Site Designs

These are a few notes regarding this site’s designs, dating back from the day when this was called The site used to be three sites in one (Wiki, code repository and photo album), but all three sections followed the same design as much as possible.


In September 2008, and largely due to the move to Yaki, I decided to start all over again and do something completely different, so I put Kubrick aside and unashamedly inspired by Khoi Vinh’s Subtraction, I proceeded to remove everything from the layout that was not essential to the content itself:

  • I removed all color (I did keep a strong blue for links, headers, and horizontal separators). The only exception I made was for code highlighting (which is seldom used these days and makes a lot of sense).
  • I standardized on a single font (Helvetica, of course, falling back to Arial and sans-serif)
  • Table formatting was pared down to horizontal lines and bold headers only (except in the “See Also” footer, which still relied on gradients to convey information freshness)
  • I removed all unnecessary navigation elements (like the page trail, which was a bit redundant given browser history)
  • Advertisements were incorporated in the most unobtrusive form possible
  • The home page was split into per-day groups, with the approximate time for each entry clearly marked:


  1. Blazing, unadulterated speed. In April 2010, I did a series of major changes to the engine, but refrained from doing more than small tweaks to the layout and formatting. But even back in 2008, the site became lightning quick overnight (although I kept messing around with HTTP headers and started minifying and gzipping both JavaScript and CSS into single files to decrease traffic requirements).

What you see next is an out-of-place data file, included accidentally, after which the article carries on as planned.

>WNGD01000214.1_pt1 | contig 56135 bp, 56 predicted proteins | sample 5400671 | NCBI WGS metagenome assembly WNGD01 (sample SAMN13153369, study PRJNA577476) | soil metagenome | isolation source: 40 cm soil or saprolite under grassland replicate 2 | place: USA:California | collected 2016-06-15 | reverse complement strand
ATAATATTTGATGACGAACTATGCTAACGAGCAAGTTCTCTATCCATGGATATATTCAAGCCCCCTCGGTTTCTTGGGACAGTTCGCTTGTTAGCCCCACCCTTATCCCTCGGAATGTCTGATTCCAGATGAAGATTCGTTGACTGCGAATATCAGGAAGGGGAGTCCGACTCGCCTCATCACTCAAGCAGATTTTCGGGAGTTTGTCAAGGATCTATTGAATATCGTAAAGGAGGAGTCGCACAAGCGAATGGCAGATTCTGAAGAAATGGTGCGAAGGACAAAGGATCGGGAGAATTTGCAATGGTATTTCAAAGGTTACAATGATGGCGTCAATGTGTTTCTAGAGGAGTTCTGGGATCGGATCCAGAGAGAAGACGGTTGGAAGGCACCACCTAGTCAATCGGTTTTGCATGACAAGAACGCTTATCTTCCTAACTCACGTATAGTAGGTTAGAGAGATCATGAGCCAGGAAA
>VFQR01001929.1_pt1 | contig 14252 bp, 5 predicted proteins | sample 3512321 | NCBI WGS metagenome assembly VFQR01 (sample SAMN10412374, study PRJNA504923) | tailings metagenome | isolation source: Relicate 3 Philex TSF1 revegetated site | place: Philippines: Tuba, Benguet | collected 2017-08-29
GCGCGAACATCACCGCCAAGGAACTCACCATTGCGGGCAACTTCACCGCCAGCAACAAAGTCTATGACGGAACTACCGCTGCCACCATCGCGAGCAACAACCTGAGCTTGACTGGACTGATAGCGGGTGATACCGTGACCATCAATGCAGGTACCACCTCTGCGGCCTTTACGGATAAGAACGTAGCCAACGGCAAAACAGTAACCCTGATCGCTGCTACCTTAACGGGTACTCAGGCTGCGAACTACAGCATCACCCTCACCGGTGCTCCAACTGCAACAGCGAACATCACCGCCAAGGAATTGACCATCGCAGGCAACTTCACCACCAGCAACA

2. Readability. Less decoration automatically helped you focus on the content, which still is the whole point of my keeping the site.
  3. Elastic layout. This was the biggest design change – the site would always keep the content centered, but it adapted far better to both narrow and widescreen displays without significantly compromising readability (something that Kubrick was unable to do, seeing as it was constrained by the header size).
  4. Mobile support. By being radically simpler, it worked perfectly on an iPhone and other mobile devices, and became generally much less hassle to navigate on anything with a browser, and more consistent across browsers.

Over time, I simplified the navigation bar a bit, and eventually added a set of “popular” pages along the right-hand side, the left one being wholly devoted to providing both “breathing” whitespace and entry metadata:

Also, a number of things were outsourced to other sites or removed:

  • The photo gallery moved to my MobileMe account to ease maintenance.
  • Comments moved to Disqus permanently.
  • All my “non-trivial” coding stuff moved to Google Code or similar sites.


  • I never seem to be able to come up with the time to code a proper print CSS, which is ironic considering that the layout itself now prints a lot better without tweaks
  • I lost the top header as far as running a photo slideshow is concerned, for that would be impossible (or at least very hard to do) with an elastic layout

Still, there’s hope yet – both may be fixable.


I adopted Michael’s design in November 2004 and was so happy with it that it survived two or three platform and engine changes. There were many reasons for adopting it that deserve mentioning:

  • The Clear Lake theme was getting too crowded – the sidebars looked like a sky-blue zebra, and no matter what the experts say, sidebars become useless with too much crammed into them.
  • Page load and rendering times were starting to border on the atrocious. Even using gzip compression and a fair amount of caching optimization, the home page was not what I would call snappy, and one of the reasons was that there were something like sixteen different images being loaded on it.
  • I was doing far too many plugin invocations on each page, which was making it hard to debug and optimize parts of the Wiki internals (this was one of the things I later eliminated altogether in Yaki)